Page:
LONGEVITY: There are not a huge amount of modes to play around with. Arcade Mode, whilst not featuring much in the way of story or different pathways through the game, will provide plenty of challenge, as there are different endings to see and bosses to encounter depending on which side of the Capcom/Namco fence you are on, or which team you play as. There are pre-determined pairings (such as Ryu & Ken, Chun Li & Cammy, Heihachi & Kuma) which have specific endings and “Fight Your Rival!” encounters.
There is a Trial mode where you can learn specials and combos for each character and unlock new Titles and Icons to customise your battle card. The tutorial features a brilliant cameo from pink-gi clad favourite Dan Hibiki, who. whilst talking you through the various techniques, finds the time to try his hand at rapping, and to have a sly dig at Terry Bogard, the Legendary Hungry Wolf and SNK figurehead.
Mission Mode is all-new, and asks you to win a succession of increasingly difficult encounters with set conditions. One minute you will be asked to defeat an opponent without using Special moves, the next minute you find yourself having to defeat the Four Kings of Shadaloo one after the other, in a tough as nails throwback to Street Fighter II. There are only twenty of these missions, which is a bit paltry when you look at the depth of similar modes in Mortal Kombat and Blazblue, but Capcom have the benefit of the Gem system, which means you can tinker about with your loadout in order to work your way through some of the more difficult battles.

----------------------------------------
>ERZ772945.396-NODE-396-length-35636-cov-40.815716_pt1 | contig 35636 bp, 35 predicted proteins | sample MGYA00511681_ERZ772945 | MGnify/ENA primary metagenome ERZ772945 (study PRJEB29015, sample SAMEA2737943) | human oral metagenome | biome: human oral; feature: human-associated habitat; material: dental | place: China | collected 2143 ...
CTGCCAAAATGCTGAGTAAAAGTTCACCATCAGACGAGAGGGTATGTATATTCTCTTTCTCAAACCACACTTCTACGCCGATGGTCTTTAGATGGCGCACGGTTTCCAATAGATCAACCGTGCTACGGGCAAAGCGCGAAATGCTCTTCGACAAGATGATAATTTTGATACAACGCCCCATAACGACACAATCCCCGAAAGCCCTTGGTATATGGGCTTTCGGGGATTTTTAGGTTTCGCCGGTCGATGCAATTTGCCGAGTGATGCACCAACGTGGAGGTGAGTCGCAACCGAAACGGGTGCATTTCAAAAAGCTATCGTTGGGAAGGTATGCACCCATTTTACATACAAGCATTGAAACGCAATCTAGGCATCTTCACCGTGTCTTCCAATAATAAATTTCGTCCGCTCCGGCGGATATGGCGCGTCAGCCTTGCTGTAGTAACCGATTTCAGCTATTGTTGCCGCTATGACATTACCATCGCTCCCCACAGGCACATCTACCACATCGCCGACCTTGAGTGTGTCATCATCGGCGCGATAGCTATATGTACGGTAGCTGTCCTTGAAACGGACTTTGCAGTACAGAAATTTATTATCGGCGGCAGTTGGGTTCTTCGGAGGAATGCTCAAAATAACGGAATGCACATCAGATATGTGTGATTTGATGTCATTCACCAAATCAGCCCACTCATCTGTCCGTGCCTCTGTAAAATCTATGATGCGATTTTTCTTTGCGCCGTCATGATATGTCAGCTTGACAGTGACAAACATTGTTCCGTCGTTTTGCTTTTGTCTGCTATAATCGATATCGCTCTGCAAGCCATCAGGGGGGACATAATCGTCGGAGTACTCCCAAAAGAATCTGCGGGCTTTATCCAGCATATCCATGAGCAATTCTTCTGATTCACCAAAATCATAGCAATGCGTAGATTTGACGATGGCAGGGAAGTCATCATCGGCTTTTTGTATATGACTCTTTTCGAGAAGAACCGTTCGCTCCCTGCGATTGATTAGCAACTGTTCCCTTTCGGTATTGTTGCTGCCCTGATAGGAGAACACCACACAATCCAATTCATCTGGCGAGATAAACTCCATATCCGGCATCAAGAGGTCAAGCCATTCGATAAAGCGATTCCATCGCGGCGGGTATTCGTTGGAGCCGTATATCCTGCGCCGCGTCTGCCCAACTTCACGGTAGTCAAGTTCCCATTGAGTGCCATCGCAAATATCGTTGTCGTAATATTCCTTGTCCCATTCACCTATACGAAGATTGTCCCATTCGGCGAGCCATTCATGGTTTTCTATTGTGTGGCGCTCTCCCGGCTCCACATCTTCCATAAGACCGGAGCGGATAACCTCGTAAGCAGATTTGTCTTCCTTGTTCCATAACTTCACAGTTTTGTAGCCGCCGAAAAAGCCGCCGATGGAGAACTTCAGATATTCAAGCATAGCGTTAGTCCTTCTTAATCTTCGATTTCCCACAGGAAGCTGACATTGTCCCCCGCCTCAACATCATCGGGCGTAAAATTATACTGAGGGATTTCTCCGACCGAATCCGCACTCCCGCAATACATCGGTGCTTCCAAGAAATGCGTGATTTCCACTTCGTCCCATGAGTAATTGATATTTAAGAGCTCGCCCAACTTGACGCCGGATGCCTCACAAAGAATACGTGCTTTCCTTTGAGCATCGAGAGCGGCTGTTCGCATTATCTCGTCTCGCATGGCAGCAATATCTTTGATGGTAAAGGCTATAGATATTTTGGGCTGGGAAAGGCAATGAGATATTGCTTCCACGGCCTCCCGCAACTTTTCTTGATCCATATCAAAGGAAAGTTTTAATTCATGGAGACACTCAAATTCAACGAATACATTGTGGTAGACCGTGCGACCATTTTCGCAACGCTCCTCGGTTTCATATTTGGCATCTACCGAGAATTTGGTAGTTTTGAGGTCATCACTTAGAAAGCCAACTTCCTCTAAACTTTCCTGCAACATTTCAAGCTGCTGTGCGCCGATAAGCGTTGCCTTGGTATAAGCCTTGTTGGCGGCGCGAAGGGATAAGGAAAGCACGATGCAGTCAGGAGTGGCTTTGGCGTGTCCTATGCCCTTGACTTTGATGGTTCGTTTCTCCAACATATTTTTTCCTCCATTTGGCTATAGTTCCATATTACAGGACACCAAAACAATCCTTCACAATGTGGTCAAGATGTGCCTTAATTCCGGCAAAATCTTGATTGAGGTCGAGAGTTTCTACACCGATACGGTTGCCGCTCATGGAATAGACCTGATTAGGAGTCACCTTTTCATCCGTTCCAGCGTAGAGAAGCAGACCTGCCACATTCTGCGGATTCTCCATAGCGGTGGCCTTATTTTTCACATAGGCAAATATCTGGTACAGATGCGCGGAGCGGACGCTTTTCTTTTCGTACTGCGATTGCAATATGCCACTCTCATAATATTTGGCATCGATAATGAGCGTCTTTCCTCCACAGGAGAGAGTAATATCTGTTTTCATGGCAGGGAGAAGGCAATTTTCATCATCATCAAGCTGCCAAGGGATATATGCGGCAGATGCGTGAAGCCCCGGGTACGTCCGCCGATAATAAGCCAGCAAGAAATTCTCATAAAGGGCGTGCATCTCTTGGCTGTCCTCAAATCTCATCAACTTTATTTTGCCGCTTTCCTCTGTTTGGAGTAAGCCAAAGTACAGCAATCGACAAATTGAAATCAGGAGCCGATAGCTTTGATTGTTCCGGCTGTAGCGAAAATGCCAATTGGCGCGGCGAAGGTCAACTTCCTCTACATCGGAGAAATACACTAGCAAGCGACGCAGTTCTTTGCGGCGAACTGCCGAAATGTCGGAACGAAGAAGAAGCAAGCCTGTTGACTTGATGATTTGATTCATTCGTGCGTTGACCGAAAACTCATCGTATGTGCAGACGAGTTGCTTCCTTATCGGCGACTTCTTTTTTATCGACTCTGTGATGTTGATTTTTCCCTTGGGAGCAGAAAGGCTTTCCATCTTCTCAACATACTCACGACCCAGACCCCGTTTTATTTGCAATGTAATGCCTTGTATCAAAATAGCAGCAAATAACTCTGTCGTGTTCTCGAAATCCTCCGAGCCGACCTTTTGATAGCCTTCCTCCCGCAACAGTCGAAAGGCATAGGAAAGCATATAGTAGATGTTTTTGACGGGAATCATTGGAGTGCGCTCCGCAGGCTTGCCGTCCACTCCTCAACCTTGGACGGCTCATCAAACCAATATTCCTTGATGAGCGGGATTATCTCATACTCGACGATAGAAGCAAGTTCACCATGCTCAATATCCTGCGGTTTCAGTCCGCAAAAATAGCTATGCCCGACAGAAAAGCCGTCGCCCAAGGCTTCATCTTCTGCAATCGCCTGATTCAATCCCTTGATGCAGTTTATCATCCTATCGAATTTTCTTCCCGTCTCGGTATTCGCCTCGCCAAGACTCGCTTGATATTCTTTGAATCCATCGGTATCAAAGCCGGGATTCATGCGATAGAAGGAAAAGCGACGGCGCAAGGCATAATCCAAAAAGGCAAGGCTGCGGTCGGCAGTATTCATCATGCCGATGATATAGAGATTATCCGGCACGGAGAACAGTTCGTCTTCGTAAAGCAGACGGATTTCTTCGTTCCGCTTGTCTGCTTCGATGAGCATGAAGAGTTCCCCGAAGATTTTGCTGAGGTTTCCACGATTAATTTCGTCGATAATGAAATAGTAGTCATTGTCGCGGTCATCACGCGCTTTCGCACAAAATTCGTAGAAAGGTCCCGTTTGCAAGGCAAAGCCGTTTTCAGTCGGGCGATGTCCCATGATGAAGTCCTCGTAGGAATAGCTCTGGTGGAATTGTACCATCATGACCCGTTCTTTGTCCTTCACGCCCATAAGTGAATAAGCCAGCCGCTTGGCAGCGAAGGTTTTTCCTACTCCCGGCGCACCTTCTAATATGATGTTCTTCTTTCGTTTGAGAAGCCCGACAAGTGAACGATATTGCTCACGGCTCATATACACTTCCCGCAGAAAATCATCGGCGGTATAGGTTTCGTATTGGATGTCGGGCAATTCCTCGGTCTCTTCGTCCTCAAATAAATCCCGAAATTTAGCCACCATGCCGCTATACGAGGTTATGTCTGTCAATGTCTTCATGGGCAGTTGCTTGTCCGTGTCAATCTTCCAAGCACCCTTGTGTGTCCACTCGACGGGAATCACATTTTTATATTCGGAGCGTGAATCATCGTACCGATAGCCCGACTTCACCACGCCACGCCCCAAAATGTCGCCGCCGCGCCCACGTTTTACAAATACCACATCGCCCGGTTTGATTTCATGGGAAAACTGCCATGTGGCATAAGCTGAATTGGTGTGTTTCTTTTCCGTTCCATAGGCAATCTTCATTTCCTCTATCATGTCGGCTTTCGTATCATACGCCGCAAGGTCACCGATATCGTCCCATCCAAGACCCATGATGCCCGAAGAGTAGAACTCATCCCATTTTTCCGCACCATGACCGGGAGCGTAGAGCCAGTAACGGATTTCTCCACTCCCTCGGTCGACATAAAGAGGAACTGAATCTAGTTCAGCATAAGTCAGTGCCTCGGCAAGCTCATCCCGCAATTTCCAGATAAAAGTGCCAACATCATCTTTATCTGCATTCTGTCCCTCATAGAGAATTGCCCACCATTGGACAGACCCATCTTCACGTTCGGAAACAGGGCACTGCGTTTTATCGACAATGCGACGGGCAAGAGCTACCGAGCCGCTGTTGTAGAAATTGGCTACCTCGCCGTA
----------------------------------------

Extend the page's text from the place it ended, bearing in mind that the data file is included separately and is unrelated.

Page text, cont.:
VERDICT: I was looking forward to this game with same sense of anticipation I used to feel when I was a wee nipper. It was worth the wait. This is a blast of a game, a real treat which features an excellent array of new features that find Capcom right back on top of their game. As a tag based game it will be compared to Marvel Vs Capcom 3, which is similarly impressive but a very different affair; this is a faster moving game that SFIV, but not as nippy or wilfully OTT as the comic book dust-up. Crucially it is very easy to pick up, with simple commands belying a deep combat system. I could argue that there is a lack of modes on offer but when you factor in that there are an amazing 43 characters, and you can customise each of them to your own twisted ends, this is a game I can see myself hammering for some time to come, especially when those servers start buzzing.
With Namco promising a Tekken X Street Fighter game set within the universe and fighting engine of their flagship fighter, and a forthcoming PS Vita version with a staggering twelve extra character additions, the future is bright for the two companies and for this new and exciting clash for the ages. It will be fascinating to see what they do with the Capcom characters, just in the same way it has been a pleasure discovering Capcom’s sterling efforts with the Tekken cast. It truly is a golden time for fight fans. Enjoy it.